Russia-Ukraine war: Israelis are in denial at parallels between their occupation and Putin’s

Palestinian, Israeli, and foreign activists demonstrate in the East Jerusalem neighbourhood of Sheikh Jarrah (AFP)

Gideon Levy

Middle East Eye  /  March 14, 2022

Both Russia and Israel justify their invasions under the auspices of ‘self-defence’, and in both cases, that is untrue.

The shockwaves from the Russia-Ukraine war quickly reached Israel, revealing some embarrassing truths and challenging Israelis to see their country as it actually is – so very different than what they like to imagine.

It began with Foreign Minister Yair Lapid’s declaration, shortly after the war began, that Russia’s invasion was “a grave violation of the international order”. Under other circumstances, this might almost have been amusing, highlighting Israel’s longstanding lack of self-awareness of its own less attractive attributes – like a camel that can’t see its own hump.

Russia is severely flouting the international order. But what of Israel? Has any other country so blatantly and arrogantly transgressed against the international order for so many years? Is there a single decision by major international institutions concerning its affairs that Israel has not ignored or boldly violated?

How was Israel’s invasion of Lebanon in 1982, or its subsequent military occupation, any different than Russia’s invasion of Ukraine? How are Israel’s frequent incursions into Gaza, sowing death and destruction, different than Russia’s invasion of Crimea? And besides the timeframe, how does Israel’s five-decade occupation of the West Bank, with no end in sight, differ from Russia’s recent occupation of Ukraine?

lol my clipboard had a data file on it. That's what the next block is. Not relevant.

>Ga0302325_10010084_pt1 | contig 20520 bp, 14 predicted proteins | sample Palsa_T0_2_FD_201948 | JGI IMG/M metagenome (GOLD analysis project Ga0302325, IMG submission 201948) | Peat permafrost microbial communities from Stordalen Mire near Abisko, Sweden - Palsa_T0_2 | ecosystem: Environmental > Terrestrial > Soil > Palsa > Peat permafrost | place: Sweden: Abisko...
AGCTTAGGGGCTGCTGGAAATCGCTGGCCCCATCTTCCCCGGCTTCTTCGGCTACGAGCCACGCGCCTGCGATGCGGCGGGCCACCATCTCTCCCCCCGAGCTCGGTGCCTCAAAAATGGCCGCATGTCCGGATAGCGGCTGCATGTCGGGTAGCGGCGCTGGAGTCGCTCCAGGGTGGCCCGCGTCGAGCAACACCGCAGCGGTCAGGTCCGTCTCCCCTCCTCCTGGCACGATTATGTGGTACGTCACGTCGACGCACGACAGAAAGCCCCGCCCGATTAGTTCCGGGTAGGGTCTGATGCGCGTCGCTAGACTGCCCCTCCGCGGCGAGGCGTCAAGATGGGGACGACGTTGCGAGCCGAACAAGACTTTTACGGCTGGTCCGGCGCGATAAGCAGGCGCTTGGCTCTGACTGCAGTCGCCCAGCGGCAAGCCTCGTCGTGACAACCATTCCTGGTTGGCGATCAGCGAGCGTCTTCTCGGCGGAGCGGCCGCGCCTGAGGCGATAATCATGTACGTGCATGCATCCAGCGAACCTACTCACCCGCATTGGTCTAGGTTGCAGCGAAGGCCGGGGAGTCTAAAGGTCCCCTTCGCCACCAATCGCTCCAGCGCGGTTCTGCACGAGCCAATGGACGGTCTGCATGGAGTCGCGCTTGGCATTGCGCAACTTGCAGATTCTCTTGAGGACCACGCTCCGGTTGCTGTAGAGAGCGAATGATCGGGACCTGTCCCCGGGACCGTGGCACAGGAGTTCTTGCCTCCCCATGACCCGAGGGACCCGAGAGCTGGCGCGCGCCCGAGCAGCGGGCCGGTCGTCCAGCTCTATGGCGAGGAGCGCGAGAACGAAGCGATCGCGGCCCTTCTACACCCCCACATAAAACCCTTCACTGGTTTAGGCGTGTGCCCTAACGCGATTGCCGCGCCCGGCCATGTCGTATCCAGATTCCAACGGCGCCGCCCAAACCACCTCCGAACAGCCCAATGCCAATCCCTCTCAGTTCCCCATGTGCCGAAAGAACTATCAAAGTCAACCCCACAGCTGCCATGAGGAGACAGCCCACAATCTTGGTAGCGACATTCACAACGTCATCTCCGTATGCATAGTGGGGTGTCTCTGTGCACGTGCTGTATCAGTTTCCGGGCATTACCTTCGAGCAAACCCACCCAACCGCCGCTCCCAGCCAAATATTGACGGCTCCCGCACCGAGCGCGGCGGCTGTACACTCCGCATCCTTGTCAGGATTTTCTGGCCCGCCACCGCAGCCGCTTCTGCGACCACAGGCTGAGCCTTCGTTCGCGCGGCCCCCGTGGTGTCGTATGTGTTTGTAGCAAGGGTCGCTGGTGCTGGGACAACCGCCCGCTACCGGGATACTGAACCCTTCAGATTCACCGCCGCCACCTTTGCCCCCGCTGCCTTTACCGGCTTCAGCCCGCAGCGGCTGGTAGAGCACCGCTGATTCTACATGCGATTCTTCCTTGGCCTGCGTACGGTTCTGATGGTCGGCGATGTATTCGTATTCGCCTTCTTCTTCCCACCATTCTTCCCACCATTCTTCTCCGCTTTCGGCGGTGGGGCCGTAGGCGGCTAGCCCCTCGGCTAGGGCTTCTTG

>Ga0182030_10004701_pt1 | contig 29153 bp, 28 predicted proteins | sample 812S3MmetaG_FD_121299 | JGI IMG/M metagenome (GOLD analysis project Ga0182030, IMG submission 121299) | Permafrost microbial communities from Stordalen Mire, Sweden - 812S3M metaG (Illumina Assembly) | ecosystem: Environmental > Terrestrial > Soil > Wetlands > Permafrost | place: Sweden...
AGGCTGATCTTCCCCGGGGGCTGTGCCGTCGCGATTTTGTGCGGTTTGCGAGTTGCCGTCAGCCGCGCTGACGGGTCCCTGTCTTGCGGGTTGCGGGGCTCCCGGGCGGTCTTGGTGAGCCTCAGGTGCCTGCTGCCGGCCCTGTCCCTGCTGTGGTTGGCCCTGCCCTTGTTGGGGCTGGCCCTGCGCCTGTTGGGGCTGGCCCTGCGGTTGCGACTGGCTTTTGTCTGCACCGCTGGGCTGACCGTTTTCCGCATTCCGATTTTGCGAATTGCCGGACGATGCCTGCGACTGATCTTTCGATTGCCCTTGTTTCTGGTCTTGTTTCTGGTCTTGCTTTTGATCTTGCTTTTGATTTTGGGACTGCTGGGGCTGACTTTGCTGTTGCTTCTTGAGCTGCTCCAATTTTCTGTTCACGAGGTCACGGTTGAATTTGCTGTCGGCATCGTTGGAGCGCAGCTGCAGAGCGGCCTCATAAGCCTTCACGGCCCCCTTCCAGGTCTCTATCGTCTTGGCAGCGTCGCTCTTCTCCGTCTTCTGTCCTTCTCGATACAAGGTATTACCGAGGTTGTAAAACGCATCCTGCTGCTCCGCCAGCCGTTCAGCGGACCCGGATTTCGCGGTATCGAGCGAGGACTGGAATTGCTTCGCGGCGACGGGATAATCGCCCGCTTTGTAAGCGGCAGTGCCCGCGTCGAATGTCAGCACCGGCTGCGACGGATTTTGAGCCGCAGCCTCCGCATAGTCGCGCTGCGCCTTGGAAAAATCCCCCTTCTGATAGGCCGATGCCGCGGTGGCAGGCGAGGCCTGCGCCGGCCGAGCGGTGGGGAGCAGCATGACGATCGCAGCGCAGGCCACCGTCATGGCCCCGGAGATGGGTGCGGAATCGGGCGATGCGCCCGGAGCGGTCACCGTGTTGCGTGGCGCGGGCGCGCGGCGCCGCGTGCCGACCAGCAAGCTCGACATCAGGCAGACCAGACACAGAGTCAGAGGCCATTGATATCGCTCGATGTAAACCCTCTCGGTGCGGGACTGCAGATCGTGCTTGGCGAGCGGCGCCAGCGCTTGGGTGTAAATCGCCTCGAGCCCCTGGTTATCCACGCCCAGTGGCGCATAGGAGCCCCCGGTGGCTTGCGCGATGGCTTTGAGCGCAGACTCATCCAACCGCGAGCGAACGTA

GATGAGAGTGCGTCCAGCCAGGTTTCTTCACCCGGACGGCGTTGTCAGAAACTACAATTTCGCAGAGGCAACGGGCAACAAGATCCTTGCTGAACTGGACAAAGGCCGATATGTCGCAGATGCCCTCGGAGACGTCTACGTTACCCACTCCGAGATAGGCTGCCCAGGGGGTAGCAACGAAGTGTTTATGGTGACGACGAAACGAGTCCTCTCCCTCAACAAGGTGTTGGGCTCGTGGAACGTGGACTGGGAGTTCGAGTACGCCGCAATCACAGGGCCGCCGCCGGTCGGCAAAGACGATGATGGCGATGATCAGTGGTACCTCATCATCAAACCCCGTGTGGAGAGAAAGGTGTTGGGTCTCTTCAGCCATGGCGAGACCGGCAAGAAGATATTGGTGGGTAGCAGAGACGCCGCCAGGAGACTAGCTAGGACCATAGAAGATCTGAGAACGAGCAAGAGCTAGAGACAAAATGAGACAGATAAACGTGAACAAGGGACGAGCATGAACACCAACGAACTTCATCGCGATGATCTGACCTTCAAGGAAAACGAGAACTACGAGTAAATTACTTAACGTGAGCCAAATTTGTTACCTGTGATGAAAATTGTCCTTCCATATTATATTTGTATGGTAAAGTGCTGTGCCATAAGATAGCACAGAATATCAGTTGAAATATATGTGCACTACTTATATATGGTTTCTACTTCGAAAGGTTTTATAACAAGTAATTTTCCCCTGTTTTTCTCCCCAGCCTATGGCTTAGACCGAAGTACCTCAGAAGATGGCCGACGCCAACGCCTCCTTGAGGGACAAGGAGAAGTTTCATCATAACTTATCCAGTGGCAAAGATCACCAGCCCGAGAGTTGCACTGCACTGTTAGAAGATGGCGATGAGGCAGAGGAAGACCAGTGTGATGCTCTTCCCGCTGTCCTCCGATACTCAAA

It is amazing to see the resemblance, and even more amazing to see many Israelis denying and repressing it. Both Russia and Israel justify their invasions under the auspices of “self-defence”, and in both cases, that is untrue.

Both see the occupied land as the land of their forefathers, part of their heritage, belonging rightfully to them. Ukraine is the cradle of Russianness, the West Bank of Judaism (of course, this bears no relation to any right of sovereignty). Both also try to deny the existence of the other people present, Ukrainians and Palestinians.

Similar violations

The modes of action are also frighteningly similar: violent armed invasions as a solution to real or imagined problems. The Russians claim they invaded Ukraine to stop “genocide”, “de-Nazify” the regime and demilitarize the country. The Israelis proclaimed dismayingly similar goals prior to invading Gaza and Lebanon: self-defence, replacing a “terrorist” regime and demilitarization.

Both Russia and Israel view their military advantage as permission to behave in such a fashion. Both promise to harm only military targets, and yet both kill innocent civilians, sometimes without acknowledging the distinction. Their armies are almost equally violent, although in recent days, the Russian army appears to be surpassing even the Israeli military in cruelty and in the alleged commission of war crimes against an innocent civilian population – hardly a consolation.